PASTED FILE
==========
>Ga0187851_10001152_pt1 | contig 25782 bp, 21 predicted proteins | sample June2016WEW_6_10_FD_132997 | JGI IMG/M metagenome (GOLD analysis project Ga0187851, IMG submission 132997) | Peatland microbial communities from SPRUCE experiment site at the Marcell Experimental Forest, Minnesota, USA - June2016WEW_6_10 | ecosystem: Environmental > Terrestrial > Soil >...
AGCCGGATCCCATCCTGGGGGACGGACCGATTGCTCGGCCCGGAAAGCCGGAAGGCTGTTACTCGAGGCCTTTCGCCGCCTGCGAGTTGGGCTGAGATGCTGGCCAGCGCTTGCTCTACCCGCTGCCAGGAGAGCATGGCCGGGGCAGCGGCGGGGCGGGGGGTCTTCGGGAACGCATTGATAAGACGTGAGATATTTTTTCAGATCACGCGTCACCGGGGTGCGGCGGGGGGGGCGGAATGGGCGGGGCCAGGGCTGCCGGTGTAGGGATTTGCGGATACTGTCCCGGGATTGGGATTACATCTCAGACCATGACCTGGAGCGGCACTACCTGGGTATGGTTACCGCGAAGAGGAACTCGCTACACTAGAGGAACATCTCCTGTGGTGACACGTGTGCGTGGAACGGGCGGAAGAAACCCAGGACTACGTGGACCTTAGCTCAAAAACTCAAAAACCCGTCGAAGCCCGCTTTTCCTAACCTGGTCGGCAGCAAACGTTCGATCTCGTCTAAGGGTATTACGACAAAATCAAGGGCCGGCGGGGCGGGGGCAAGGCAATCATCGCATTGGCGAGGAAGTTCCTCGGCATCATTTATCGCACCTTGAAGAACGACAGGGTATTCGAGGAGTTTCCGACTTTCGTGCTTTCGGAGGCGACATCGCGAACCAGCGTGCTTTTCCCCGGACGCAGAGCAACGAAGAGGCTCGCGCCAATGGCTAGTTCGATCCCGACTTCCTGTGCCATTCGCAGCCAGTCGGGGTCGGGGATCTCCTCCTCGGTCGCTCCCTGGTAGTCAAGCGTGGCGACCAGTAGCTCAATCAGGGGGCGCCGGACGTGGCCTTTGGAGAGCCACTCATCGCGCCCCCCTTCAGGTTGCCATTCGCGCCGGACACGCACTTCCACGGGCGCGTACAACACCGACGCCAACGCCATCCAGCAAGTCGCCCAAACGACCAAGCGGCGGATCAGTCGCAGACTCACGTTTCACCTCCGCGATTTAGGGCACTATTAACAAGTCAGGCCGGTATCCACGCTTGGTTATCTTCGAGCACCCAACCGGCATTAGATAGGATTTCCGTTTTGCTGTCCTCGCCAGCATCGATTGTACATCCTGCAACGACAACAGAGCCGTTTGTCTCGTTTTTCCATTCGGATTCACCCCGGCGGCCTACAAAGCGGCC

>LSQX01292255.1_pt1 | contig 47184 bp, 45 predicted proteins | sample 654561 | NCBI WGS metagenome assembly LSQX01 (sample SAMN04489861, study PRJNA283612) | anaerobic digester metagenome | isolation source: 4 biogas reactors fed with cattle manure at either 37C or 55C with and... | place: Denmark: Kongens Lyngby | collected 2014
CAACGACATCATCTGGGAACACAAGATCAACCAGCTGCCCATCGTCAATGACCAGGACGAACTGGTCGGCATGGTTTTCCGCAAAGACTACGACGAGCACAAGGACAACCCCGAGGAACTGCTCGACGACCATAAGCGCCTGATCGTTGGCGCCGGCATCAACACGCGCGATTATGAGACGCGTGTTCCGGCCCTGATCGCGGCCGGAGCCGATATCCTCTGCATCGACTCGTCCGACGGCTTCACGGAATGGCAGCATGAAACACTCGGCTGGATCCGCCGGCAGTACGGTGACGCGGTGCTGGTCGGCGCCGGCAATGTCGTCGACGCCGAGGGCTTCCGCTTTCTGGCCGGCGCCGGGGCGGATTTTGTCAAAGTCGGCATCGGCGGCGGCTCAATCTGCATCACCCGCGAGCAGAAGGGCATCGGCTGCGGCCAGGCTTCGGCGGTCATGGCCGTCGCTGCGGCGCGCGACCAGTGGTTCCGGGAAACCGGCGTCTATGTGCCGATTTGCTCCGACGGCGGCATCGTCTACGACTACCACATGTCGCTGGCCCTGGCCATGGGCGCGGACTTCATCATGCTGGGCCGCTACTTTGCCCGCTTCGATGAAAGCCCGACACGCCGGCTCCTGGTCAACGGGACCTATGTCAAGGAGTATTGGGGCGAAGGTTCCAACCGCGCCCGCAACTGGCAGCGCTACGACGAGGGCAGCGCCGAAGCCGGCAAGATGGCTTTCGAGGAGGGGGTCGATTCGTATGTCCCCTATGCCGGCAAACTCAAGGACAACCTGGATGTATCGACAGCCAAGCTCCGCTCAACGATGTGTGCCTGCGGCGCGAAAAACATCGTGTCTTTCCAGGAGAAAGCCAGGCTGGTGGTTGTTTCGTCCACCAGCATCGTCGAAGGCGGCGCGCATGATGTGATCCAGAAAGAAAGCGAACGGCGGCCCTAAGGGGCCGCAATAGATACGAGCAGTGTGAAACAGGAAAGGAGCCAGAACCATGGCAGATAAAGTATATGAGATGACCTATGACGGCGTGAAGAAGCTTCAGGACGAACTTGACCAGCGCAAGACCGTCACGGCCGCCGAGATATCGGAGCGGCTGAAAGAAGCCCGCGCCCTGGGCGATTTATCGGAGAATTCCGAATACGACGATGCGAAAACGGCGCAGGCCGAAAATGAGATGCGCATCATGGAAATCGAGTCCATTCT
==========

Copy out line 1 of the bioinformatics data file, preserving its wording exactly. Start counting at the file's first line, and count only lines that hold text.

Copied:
>Ga0187851_10001152_pt1 | contig 25782 bp, 21 predicted proteins | sample June2016WEW_6_10_FD_132997 | JGI IMG/M metagenome (GOLD analysis project Ga0187851, IMG submission 132997) | Peatland microbial communities from SPRUCE experiment site at the Marcell Experimental Forest, Minnesota, USA - June2016WEW_6_10 | ecosystem: Environmental > Terrestrial > Soil >...